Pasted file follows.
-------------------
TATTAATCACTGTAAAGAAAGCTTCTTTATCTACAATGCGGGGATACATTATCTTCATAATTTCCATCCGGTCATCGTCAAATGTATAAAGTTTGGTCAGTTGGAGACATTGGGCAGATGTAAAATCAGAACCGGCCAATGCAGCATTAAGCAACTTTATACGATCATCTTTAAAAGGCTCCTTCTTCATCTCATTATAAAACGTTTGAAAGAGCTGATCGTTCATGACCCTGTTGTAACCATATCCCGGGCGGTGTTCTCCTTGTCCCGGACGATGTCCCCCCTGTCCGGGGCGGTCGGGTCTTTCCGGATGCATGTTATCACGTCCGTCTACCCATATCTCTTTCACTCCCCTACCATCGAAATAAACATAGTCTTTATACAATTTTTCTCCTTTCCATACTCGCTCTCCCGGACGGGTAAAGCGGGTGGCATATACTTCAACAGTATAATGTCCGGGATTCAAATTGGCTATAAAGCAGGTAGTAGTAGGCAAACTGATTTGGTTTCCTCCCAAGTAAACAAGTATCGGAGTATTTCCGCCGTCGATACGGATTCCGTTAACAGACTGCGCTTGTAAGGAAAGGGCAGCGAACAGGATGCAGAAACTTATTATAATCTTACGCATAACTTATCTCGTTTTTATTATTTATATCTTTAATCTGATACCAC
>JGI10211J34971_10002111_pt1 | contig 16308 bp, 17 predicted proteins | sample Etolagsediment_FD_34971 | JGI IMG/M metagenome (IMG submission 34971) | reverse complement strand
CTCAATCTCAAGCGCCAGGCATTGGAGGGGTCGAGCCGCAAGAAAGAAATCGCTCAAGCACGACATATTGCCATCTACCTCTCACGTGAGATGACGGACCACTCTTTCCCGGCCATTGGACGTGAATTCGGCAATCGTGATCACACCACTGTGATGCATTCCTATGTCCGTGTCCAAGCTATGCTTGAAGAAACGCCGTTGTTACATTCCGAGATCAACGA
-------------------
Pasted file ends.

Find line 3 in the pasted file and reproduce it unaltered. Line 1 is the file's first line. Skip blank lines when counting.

CTCAATCTCAAGCGCCAGGCATTGGAGGGGTCGAGCCGCAAGAAAGAAATCGCTCAAGCACGACATATTGCCATCTACCTCTCACGTGAGATGACGGACCACTCTTTCCCGGCCATTGGACGTGAATTCGGCAATCGTGATCACACCACTGTGATGCATTCCTATGTCCGTGTCCAAGCTATGCTTGAAGAAACGCCGTTGTTACATTCCGAGATCAACGA